Two of my favourite online multiplayer games share one thing in common – the idea of guilds of players as the core of the experience. Those two games are Mount & Blade: Warband – Napoleonic Wars DLC and Guild Wars 2.
I’ve not spoken about Mount & Blade much so far on this blog, but I do hope to soon. The quick preview is that its a game where, originally, you play in a sandbox fantasy medieval style world. The second installment of the game, Mount & Blade: Warband, brought in multiplayer, which was an immediate hit with its devoted fan base.
The fan base particularly enjoyed the Mount & Blade series for its ease to mod, and mods galore are available online from a Star Wars overlay to the campaign to the incredibly popular Mount & Musket Napoleonic style mod which later was taken over by the developers, improved, and released as a multiplayer DLC.
That’s the quick guide to the Mount & Blade series’s history – as a side note Mount & Blade II: Bannerlord is currently in production and looks set to be an epic game. I’ll write about the details of that when we get more released!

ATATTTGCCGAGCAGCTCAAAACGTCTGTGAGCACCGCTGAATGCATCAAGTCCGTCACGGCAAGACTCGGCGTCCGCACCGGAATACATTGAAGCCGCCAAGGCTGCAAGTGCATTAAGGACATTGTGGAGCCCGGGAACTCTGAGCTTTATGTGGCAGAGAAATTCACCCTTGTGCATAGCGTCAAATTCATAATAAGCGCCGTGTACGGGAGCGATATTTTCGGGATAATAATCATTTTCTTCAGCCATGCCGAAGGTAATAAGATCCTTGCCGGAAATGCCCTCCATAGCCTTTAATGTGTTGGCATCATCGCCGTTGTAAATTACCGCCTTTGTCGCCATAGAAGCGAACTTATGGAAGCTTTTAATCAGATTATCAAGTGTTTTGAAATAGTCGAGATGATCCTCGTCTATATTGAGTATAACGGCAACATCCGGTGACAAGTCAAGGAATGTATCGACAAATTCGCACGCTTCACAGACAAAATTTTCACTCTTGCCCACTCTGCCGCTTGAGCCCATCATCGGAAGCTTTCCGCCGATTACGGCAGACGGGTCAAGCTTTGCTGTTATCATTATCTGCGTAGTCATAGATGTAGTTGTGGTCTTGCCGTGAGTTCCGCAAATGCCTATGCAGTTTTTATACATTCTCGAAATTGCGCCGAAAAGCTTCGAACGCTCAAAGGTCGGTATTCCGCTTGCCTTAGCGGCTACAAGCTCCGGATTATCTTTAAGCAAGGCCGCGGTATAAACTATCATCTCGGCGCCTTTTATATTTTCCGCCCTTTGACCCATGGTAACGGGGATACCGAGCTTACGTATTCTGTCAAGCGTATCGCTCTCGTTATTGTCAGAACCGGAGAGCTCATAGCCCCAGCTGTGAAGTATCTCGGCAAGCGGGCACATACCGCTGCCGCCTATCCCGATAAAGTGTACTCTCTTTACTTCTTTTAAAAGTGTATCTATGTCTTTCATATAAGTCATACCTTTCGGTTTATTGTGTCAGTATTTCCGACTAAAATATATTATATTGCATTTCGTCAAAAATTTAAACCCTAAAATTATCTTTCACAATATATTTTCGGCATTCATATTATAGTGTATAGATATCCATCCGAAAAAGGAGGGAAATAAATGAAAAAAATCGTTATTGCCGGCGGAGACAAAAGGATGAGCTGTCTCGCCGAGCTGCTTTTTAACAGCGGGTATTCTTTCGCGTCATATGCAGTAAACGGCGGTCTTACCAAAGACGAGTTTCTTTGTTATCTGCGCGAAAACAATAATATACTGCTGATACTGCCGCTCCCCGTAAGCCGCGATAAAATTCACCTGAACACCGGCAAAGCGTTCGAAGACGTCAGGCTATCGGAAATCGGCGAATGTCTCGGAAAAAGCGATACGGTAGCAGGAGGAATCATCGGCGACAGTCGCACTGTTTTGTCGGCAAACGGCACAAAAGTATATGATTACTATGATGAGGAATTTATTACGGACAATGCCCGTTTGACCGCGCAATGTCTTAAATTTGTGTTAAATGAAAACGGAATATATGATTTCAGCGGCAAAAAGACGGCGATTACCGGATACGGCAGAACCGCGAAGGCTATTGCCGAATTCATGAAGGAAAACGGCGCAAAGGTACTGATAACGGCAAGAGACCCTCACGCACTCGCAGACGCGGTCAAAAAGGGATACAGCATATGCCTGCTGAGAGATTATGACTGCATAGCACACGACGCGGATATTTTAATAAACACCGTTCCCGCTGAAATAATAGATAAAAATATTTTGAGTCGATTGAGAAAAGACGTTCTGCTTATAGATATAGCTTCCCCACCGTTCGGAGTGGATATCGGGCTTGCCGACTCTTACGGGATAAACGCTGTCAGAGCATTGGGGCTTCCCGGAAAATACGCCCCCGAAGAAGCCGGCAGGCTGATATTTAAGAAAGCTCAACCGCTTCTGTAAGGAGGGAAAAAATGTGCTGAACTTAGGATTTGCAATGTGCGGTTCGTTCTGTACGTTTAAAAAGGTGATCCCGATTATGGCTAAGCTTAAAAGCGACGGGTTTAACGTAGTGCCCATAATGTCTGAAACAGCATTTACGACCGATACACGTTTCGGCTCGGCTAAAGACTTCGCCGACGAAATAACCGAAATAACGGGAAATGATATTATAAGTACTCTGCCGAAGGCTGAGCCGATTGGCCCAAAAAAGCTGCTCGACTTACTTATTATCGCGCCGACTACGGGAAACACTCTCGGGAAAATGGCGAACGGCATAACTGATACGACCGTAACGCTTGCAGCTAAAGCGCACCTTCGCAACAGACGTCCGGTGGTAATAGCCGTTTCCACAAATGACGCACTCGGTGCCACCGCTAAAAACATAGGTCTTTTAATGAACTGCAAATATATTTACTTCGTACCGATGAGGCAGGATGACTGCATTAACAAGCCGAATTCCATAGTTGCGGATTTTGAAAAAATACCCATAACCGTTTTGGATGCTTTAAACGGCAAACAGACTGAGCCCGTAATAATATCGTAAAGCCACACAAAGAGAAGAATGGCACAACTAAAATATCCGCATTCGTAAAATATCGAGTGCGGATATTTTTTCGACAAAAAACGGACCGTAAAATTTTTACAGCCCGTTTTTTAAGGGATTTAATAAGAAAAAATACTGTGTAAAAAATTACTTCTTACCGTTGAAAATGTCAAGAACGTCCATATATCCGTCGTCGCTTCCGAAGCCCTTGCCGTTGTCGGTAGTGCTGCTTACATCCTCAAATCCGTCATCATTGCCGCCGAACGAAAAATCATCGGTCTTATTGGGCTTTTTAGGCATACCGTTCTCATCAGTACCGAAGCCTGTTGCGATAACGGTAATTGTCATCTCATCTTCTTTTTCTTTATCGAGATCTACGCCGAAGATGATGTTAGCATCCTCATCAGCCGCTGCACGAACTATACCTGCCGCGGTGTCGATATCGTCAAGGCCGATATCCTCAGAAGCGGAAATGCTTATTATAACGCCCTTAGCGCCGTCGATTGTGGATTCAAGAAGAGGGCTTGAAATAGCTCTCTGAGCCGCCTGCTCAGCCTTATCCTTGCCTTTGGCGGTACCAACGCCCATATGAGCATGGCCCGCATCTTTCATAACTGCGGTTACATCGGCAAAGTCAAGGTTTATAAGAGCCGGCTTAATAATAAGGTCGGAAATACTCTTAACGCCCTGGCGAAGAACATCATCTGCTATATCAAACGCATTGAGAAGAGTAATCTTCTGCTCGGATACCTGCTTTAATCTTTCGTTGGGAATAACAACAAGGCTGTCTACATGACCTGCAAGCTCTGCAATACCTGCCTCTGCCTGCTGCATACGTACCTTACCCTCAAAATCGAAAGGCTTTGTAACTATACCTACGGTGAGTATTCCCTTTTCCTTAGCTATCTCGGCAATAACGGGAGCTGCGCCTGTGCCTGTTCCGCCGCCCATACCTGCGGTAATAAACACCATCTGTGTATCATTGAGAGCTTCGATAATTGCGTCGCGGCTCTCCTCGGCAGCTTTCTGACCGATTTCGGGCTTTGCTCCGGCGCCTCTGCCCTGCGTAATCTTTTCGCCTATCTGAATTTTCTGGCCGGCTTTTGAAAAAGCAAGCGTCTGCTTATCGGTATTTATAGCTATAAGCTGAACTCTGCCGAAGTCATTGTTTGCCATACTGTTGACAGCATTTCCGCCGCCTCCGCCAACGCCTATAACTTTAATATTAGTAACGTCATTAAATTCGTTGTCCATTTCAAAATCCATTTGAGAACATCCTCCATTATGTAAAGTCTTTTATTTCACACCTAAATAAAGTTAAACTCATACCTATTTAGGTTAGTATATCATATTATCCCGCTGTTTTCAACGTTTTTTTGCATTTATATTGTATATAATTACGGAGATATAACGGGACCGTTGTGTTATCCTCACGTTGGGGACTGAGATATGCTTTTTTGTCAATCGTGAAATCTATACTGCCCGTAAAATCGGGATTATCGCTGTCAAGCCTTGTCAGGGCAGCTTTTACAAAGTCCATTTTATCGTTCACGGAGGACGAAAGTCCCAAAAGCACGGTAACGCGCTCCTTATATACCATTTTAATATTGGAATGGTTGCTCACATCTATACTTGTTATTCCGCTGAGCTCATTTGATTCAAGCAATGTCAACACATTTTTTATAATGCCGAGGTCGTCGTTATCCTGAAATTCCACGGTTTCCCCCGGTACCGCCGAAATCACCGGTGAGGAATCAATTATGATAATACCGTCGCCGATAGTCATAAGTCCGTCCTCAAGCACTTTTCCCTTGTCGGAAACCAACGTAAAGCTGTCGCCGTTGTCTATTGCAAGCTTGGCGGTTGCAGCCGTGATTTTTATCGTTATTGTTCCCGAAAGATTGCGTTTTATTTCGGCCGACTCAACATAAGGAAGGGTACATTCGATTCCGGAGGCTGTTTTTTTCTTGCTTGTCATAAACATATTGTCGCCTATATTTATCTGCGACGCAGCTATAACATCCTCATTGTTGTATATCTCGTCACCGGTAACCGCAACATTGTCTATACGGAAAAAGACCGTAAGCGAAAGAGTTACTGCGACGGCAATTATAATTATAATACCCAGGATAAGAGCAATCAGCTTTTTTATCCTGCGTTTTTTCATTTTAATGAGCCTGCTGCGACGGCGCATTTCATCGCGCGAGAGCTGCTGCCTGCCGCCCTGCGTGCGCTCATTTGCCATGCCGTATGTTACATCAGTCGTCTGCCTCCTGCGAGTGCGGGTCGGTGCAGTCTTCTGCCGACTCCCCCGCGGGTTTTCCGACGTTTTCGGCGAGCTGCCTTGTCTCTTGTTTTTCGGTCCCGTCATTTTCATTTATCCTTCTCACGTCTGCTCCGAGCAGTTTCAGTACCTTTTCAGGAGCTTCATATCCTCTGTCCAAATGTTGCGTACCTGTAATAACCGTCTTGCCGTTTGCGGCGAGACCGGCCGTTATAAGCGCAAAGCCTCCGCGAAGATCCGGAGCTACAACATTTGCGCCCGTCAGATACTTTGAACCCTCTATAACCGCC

So, the online multiplayer experience of Mount & Blade: Napoleonic Wars is pretty sandbox as far as multiplayer modes go. You have a map, either a castle or a battlefield, and you fight it out in a variety of modes.
Siege events are the most popular, where a team with limited lives try to hold a fort from a team with unlimited lives for 20 minutes – you get some nail biting finishes with that mode! Another mode is Battle, where you have one life for each round, the last team standing wins – simple but fantastic fun when you know you just have the one life. Commander battle is a favourite too, where you command a section of AI troops against enemy commanders.
Interestingly, almost every player has organised themselves into regiments in Mount & Blade: Napoleonic Wars. They don’t do this through the game at all, and the only way of representing your regiment in game is by the little picture that appears above your character – which regiments will synchronise together – as well as your username. So limited ways of representing it, and a game that doesn’t promote it in any sense. So why have Mount & Blade: Napoleonic Wars regiments formed?
There’s 3 main reasons.